Corey "Philly" Brown was the more impressive Panthers receiver on Monday night, catching 60 percent of his targets. His touchdown came off an excellent corner route where he fought for the ball in traffic. Brown really turned things around after a disastrous preseason, and is worth monitoring in deep leagues, and dynasty formats. He's a young talented player. Despite what Devin Funchess' fans on Twitter will tell you, there's no place for the team's second round pick in this passing game. He saw a single target on the day, and continues to provide no real reason for the team to change that. Funchess can make a bigger impact next season with Kelvin Benjamin back in the fold, but it just won't happen this season.
The Patriots passing offense is one of the most predictable in the NFL. The target split between Rob Gronkowski, Dion Lewis and Julian Edelman. Brandon LaFell got seven targets, which is about what you can expect every week. He's a boom/bust flex play going forward, entirely reliant on how he makes due on that target load. Outside of unforeseen circumstances, this passing game should be static all year.
Despite Amari Cooper's breakout rookie season, Michael Crabtree leads the Raiders in targets. Many threw Crabtree to the scrapheap prior to this season, but a close look at his film revealed that he could still play. He's just behind Cooper as the WR29 in fantasy, and trending up in recent weeks. Crabtree fits Derek Carr perfectly as a strong route runner and great run after the catch player. He's worth a flex play whenever the matchup is right.
With Steve Smith now out for the season with a torn Achilles, players like Kamar Aiken come into focus. He's produced usable fantasy lines whenever he's gotten at least seven targets this season, and caught 100 percent of his targets on Sunday. Crockett Gillmore gets the high-value targets in the red zone, and should see his role increase, as well.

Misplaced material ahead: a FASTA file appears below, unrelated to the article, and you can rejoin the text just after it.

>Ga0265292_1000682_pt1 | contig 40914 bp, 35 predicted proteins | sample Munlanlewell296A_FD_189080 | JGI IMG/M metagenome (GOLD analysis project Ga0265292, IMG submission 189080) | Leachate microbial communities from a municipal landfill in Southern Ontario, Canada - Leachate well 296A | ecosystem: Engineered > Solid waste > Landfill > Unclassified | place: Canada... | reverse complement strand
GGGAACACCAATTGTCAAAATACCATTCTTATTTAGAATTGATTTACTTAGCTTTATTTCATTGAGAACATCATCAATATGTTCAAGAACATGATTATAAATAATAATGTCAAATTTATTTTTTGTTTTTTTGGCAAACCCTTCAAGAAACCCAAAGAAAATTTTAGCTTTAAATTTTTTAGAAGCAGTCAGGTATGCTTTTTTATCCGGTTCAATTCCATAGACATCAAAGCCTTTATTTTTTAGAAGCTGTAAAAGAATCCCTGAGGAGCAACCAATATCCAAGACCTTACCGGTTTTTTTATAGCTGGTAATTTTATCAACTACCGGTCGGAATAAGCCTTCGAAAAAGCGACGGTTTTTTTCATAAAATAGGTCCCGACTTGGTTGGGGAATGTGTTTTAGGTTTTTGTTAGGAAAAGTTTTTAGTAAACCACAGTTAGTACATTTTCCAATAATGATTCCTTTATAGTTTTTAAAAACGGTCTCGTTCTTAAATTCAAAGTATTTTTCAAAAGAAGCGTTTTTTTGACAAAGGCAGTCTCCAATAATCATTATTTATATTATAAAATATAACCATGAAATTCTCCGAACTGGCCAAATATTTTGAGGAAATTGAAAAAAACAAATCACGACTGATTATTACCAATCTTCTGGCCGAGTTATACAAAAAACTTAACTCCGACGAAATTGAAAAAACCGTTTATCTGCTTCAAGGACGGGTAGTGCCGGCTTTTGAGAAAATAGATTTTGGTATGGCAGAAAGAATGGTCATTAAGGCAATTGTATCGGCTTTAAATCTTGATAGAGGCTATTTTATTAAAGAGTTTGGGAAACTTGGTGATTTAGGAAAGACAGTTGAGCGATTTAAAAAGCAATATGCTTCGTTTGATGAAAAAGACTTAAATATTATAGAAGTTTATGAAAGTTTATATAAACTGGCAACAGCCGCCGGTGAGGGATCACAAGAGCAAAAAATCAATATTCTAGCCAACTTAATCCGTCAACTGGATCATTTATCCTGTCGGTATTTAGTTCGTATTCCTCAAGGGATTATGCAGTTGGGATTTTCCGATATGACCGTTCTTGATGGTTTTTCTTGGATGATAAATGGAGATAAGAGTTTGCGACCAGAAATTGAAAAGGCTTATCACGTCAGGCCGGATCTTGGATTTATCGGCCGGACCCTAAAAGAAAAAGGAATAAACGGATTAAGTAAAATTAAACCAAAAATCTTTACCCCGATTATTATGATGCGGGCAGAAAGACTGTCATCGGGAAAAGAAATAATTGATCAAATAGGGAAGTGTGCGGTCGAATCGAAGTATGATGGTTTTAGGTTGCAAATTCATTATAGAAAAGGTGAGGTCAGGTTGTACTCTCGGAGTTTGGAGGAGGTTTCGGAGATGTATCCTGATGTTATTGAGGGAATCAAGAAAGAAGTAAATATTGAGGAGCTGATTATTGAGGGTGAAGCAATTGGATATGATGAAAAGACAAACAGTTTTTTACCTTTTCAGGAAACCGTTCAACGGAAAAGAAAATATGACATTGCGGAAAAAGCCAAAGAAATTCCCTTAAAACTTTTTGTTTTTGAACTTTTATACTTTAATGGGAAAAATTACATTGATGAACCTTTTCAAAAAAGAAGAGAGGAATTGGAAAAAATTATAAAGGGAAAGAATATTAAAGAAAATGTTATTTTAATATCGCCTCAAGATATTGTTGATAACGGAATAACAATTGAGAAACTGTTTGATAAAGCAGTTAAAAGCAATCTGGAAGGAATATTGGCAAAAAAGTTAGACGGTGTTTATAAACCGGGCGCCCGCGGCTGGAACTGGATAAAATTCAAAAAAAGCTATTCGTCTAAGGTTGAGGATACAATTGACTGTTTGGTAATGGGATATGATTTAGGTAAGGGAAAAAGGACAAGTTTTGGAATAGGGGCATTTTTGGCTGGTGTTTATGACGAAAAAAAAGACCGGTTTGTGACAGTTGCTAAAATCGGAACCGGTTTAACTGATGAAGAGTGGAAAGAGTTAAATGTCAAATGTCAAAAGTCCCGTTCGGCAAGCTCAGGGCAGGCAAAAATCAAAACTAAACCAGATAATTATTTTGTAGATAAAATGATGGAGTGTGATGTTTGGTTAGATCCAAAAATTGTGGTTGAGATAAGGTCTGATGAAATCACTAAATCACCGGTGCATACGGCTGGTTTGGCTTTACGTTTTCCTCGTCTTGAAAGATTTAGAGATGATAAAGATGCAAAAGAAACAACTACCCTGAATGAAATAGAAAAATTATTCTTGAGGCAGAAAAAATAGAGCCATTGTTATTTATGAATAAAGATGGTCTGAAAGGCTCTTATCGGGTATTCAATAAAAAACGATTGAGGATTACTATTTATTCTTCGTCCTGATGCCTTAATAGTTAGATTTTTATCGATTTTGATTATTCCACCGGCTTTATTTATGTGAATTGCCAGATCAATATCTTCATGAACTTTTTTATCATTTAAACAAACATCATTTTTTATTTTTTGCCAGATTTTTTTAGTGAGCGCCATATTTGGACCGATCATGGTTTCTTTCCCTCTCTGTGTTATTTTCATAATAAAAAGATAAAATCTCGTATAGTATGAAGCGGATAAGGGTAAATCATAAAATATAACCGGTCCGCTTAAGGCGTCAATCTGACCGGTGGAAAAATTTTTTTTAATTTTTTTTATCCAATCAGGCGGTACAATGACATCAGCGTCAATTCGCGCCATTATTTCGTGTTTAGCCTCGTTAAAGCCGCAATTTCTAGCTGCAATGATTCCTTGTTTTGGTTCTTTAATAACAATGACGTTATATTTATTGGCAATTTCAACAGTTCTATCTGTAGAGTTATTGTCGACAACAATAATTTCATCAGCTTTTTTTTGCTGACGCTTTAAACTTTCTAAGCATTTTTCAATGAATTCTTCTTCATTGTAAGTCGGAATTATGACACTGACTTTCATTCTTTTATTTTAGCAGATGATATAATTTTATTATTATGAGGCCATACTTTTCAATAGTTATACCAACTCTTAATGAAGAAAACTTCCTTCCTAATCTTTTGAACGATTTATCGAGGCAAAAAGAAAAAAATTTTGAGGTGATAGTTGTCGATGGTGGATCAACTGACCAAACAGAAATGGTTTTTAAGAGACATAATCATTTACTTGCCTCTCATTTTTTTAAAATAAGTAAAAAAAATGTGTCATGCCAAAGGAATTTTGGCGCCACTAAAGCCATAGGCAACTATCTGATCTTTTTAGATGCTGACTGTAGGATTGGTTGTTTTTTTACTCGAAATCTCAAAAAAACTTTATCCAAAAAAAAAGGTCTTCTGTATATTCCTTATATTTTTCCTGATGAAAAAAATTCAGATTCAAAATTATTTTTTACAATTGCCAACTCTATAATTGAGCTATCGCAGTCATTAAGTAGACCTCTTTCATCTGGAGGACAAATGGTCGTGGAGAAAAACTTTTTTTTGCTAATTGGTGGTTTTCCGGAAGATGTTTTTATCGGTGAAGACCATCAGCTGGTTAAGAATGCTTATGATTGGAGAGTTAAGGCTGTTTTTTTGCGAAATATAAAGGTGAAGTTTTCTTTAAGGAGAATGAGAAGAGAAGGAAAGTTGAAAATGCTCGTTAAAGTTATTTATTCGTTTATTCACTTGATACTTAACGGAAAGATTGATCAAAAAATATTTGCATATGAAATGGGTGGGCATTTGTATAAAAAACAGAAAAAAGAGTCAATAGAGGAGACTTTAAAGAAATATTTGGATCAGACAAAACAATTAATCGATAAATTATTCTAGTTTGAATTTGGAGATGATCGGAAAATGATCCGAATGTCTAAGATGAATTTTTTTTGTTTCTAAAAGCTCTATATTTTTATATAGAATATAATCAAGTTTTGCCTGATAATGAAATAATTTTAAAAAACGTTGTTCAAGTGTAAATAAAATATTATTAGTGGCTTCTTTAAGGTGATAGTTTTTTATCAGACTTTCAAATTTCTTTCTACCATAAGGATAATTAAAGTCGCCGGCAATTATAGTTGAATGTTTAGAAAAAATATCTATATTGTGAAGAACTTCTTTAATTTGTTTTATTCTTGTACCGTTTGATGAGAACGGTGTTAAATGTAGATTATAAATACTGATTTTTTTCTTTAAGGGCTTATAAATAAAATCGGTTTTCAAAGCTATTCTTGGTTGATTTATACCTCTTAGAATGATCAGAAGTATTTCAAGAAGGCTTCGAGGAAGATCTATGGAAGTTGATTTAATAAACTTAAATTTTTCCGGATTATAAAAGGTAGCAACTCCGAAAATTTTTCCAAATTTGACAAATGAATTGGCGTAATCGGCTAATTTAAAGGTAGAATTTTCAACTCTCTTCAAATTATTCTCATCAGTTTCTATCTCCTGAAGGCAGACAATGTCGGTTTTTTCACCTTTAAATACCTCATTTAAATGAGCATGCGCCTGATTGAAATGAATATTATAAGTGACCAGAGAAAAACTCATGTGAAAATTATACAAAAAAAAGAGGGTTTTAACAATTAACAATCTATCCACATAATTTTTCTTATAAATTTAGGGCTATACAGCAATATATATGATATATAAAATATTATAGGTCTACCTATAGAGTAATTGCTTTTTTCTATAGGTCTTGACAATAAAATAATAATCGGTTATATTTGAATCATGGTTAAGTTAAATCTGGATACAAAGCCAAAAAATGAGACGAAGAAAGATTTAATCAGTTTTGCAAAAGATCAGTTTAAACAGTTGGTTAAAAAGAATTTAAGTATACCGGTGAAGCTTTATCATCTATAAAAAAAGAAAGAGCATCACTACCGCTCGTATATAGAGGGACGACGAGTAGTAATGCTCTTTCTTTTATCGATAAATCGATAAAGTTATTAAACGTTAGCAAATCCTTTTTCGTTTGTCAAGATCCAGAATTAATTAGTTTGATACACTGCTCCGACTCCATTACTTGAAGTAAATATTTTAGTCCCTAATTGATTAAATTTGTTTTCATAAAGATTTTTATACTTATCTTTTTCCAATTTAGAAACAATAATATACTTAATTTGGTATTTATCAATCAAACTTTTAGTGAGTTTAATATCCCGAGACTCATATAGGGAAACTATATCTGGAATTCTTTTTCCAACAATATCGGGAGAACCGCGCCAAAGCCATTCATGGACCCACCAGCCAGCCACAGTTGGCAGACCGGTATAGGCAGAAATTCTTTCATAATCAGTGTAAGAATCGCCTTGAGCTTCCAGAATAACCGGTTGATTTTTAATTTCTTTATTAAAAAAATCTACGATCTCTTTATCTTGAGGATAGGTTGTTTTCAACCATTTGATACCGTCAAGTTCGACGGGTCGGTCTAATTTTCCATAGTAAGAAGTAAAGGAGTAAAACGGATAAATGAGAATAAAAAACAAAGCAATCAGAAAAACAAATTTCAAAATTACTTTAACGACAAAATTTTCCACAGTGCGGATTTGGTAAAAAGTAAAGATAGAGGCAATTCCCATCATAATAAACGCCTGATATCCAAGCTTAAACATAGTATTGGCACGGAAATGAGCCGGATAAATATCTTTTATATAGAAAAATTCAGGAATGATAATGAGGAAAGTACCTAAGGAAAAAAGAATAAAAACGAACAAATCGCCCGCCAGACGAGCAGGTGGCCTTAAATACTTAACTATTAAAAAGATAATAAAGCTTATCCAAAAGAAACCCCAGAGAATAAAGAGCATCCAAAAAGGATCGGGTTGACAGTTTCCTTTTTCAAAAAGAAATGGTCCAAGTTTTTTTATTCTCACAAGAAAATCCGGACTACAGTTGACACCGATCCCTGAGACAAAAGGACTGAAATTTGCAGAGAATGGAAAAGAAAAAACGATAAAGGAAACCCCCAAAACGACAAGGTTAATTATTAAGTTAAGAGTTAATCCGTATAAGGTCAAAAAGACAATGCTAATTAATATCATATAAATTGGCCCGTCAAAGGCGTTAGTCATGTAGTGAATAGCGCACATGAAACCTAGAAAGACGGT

Don't look now, but Benjamin Watson might have some staying power. When Watson gets targets, he posts useful fantasy owners. His stock is trending up, and if you didn't look closely, you'd have throught Jimmy Graham was still in New Orleans on Sunday. This passing offense lacks for stability, but Watson brings a veteran presence, and strong target-in-traffic to help.
With the way this game unfolded into a total shootout, we can toss out stat lines like Marques Colston's. In a normal contest, there would not be this much volume to go around.
Willie Snead and Brandin Cooks each saw eight targets, and that's about the average both players can expect. On this Sunday, both went off, but that won't be the case in most games. We trust Snead to be more efficient with his targets, while Cooks is still very well capable of getting over on big plays.
The Jimmy Graham situation isn't all that confusing. When he gets eight or more targets, he scores as a TE1. However, it appears they will only do that sparingly. There will be solid days like his 10 target, 75-yard outing in Week 8, but the team's use of Luke Willson (two targets, one touchdown) limits his ceiling.
With the return of Ben Roethlisberger, so to came Heath Miller's role in the offense. The Steelers quarterback was clearly a little too antsy in his return to the field, causing him to default to passes to Miller (13 targets) on dump-offs. Miller has some streaming upside when Roethlisberger is in the lineup, including a date with the Raiders in Week 9.
DeAndre Hopkins continues his insane target pace, notching 11 more on Sunday. You already know he's graduated to the elite class of wide receivers. Nate Washington is the only other player of consequence in this passing game, and he continues to show the big-play ability needed to capitalize on favorable matchups.
It's hard to take anything away from the Titans passing game with Zach Mettenberger strangling the life out of it. Kendall Wright and Delanie Walker figure to lead the team in targets on a weekly basis. Despite whispers to the contrary, there is not push coming to use rookie athletic phenom, Dorial Green-Beckham. You can hold him as an upside stash, but know that the drumbeat for change in his usage is deafened right now.
Stefon Diggs is another player graduating from waiver wire add, to skepticism about stability, to every-week starter. His route running looks more like that of a 10-year veteran, not a fifth-round rookie. Now he's adding in big plays downfield. His 12 targets were a season high, but he's never had less than 10 in any game this season. With this volume secure, you can feel safe about putting him in your lineup every week.
With Diggs' emergence, none of these other players have any value. Mike Wallace runs more deep routes with Diggs' handling the underneath work, which fits both best. However, Bridgewater was unable to hit him for any completions on Sunday.